Anonymous Coward says:

> After complying with this rigamarole, Ahmed still was unable to sign on to Venmo.

Evidence that (a) following this list is a new and burdensome procedure for Venmo, and (b) that Venmo has not got identification procedures working yet.

If their identification procedures were working, she’d have been able to sign on. Perhaps they were unable to correctly use what she sent them. Perhaps they asked for the wrong things. I can’t guess usefully.

But since Venmo did not correct their procedure – and work with Ms Ahmed – bringing the incident into the news spotlight is the correct answer.

Positive reinforcement, in Epic’s case. Negative in Venmo’s.

Groaker (profile) says:


Almost all parts of government, and all governments practice censorship. I first became aware that the US did so when an entire issue of Sandoz’s journal “Triangle” was censored in the late ’70s or early 80’s.

This occurred because the issue contained research on a particular use of a pharmaceutical that had not been approved by the FDA.

Yes, Sandoz is big pharma. But how can the US justify censoring apolitical data? Yet it has been going on for decades and centuries. Keep ’em ignorant and happy.

Y Pennog Coch (profile) says:

re: Gamasutra is poison

Ye Clipping Fogs, this is a most unusual car-crash of a thread. Doesn’t fit any category of trolling I’ve ever seen before. You throw a cat on the table, and then you pick it up and throw it down again, and then you repeat until the poor thing is dead and everybody at the table gives in and talks about your wretched dead cat. I’m going to christen this the “Chopped Dead Cat and Ham” Strategy.

Meanwhile, hundreds (thousands?) of innocent Americans _still_ can’t access financial services and _still_ get extra attention at the airport. But oh no let’s not talk about that.

Anonymous Gamasutra-hater, if this is your ethics then I’m glad you’re not in journalism.

Spaceman Spiff (profile) says:

What's in a name?

I was once “detained” by ICE when returning from a vacation in Mexico. They didn’t say why, but it was obvious that my name was similar or the same as some Irish “terrorist” (there are a lot of Boyles in Ireland with the first name of “Bill” or “William”). After a few minutes and perusal of my passport, they apologized and let me go.

That Anonymous Coward (profile) says:

On paper this was a simple system.
The magic technology would automagically check the people signing up against the list and it would know who was bad and who was good.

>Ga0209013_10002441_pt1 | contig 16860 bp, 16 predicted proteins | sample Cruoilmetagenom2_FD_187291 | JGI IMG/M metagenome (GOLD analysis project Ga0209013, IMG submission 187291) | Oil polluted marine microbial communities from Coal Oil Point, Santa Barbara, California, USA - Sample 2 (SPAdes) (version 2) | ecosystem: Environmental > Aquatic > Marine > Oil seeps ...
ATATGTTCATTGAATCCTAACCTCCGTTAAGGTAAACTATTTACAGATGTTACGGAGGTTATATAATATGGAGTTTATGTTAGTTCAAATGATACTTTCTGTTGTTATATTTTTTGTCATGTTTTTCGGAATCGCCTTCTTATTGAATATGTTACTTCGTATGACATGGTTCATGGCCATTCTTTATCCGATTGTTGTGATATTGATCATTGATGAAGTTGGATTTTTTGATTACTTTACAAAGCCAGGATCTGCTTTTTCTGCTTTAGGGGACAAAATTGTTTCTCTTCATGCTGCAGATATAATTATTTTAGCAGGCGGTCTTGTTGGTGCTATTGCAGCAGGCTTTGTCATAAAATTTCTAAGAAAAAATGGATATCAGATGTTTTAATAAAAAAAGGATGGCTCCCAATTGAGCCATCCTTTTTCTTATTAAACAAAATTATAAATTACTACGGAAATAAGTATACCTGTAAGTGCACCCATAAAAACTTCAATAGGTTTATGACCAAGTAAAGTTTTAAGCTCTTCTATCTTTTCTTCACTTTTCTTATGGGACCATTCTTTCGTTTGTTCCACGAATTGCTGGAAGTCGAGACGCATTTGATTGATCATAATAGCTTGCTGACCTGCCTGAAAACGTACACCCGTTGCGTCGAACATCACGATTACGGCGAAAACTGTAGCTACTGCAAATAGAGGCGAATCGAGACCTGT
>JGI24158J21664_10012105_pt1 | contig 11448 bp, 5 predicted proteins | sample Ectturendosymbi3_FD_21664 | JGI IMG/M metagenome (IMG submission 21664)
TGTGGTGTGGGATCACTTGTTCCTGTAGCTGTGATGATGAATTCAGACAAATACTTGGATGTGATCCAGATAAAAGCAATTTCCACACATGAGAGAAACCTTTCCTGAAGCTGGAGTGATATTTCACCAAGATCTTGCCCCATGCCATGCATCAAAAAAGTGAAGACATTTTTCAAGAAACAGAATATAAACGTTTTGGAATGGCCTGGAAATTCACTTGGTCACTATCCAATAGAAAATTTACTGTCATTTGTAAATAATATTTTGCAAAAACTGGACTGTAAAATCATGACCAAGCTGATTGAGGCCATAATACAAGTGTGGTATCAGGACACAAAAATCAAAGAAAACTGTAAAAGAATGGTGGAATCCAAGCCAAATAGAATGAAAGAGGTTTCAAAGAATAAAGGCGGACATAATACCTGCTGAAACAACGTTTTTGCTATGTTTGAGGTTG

The problem is this tech only exists as a plot device in movies. They expect the problem will be solved by someone else and no one would object to keeping “bad people” from being able to do more bad things.

They add all sorts of names to these lists, because in their world they’ve never met different people with the same name (other than those Smith guys they see at the hotels). Ignoring people who mentioned this might be a stupid system, they built it… then it HAS to keep running because “bad things”. Isn’t being delayed/denied things a small price to pay to be safe? People line up in cattle lines and hand over their children to be felt up by peopled hired from the tops of pizza boxes because a name matched.

This is more crap law passed as kneejerk reactions, which causes way more problems than it will ever solve. One might like to note that this list kept 2 people from using services without hassle, yet bankers laundered huge piles of cash and didn’t even miss lunch.

Anonymous Coward says:

If it can't manage that simple task

Well first, it isn’t a simple task. Further this is probably a relatively small blip in terms of the scale of this problem. It is probable that somebody innocent has taken a hellfire missile in the ass courtesy of a badly written regexp by now.

Though we ARE getting better at it. During WWII, there were whole towns that were leveled by accident. (oops)

No worries though. My expectation is that terrorist keyword sampling will eventually be integrated directly into Amazon Echo (or an equivalent device) user profiles… Say the rights words, and zap. Your dead.

It’ll certainly create a whole new hobby for people who are into swatting, or hacking wrt54’s. the fun thing is how many people in privileged positions don’t realize those microphones are ALWAYS on. Judges, lawyers, shrinks etc, are keeping these in their offices. They auto update. Duh…

Who’d have thought during the cold war that all you had to do to create a global sensor net, was to make a little box that told people how awesome they were all day.